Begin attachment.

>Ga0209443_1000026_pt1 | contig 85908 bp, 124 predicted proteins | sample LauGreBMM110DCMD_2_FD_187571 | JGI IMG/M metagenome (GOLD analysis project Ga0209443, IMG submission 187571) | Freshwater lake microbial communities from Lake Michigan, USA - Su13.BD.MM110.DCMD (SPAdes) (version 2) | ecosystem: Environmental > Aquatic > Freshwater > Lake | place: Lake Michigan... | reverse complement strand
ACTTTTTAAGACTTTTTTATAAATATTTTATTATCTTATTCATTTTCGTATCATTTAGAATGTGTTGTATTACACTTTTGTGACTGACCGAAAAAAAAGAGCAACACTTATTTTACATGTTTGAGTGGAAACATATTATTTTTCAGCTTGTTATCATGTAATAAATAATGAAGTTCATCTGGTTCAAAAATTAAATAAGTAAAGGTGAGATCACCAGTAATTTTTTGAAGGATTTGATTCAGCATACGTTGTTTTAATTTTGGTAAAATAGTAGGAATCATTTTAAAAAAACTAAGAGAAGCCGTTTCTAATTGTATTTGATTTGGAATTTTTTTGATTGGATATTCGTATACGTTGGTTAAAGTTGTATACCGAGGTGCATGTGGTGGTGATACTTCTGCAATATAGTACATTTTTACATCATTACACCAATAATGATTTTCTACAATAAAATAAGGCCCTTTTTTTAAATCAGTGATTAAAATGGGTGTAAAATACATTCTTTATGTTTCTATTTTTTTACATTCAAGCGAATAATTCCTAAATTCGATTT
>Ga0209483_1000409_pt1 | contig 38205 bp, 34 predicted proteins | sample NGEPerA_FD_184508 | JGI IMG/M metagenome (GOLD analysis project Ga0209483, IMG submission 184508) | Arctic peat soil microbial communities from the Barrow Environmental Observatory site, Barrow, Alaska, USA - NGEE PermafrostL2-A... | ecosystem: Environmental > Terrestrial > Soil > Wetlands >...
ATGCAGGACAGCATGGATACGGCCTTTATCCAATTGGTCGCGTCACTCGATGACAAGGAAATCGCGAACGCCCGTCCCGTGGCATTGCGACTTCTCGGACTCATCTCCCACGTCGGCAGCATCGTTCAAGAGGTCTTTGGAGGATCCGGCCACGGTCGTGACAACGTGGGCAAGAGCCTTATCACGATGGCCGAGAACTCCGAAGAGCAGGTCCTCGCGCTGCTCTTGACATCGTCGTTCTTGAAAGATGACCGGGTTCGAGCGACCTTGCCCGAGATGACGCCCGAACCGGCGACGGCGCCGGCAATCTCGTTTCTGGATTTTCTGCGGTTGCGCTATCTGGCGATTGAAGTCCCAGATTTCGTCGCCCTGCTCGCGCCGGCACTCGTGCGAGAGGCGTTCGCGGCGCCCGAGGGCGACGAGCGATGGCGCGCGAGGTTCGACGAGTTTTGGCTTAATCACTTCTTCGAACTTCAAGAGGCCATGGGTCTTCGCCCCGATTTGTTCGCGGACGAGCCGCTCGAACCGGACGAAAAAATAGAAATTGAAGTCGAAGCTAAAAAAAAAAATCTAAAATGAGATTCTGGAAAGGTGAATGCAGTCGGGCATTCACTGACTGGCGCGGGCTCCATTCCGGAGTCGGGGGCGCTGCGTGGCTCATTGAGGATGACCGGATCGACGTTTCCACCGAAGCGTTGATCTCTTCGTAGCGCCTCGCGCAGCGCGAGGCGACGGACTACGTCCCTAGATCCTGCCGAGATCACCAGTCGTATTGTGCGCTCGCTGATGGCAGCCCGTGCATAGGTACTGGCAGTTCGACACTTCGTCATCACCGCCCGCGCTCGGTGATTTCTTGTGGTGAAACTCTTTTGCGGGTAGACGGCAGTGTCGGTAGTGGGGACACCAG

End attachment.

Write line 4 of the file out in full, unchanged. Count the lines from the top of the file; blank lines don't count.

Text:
ATGCAGGACAGCATGGATACGGCCTTTATCCAATTGGTCGCGTCACTCGATGACAAGGAAATCGCGAACGCCCGTCCCGTGGCATTGCGACTTCTCGGACTCATCTCCCACGTCGGCAGCATCGTTCAAGAGGTCTTTGGAGGATCCGGCCACGGTCGTGACAACGTGGGCAAGAGCCTTATCACGATGGCCGAGAACTCCGAAGAGCAGGTCCTCGCGCTGCTCTTGACATCGTCGTTCTTGAAAGATGACCGGGTTCGAGCGACCTTGCCCGAGATGACGCCCGAACCGGCGACGGCGCCGGCAATCTCGTTTCTGGATTTTCTGCGGTTGCGCTATCTGGCGATTGAAGTCCCAGATTTCGTCGCCCTGCTCGCGCCGGCACTCGTGCGAGAGGCGTTCGCGGCGCCCGAGGGCGACGAGCGATGGCGCGCGAGGTTCGACGAGTTTTGGCTTAATCACTTCTTCGAACTTCAAGAGGCCATGGGTCTTCGCCCCGATTTGTTCGCGGACGAGCCGCTCGAACCGGACGAAAAAATAGAAATTGAAGTCGAAGCTAAAAAAAAAAATCTAAAATGAGATTCTGGAAAGGTGAATGCAGTCGGGCATTCACTGACTGGCGCGGGCTCCATTCCGGAGTCGGGGGCGCTGCGTGGCTCATTGAGGATGACCGGATCGACGTTTCCACCGAAGCGTTGATCTCTTCGTAGCGCCTCGCGCAGCGCGAGGCGACGGACTACGTCCCTAGATCCTGCCGAGATCACCAGTCGTATTGTGCGCTCGCTGATGGCAGCCCGTGCATAGGTACTGGCAGTTCGACACTTCGTCATCACCGCCCGCGCTCGGTGATTTCTTGTGGTGAAACTCTTTTGCGGGTAGACGGCAGTGTCGGTAGTGGGGACACCAG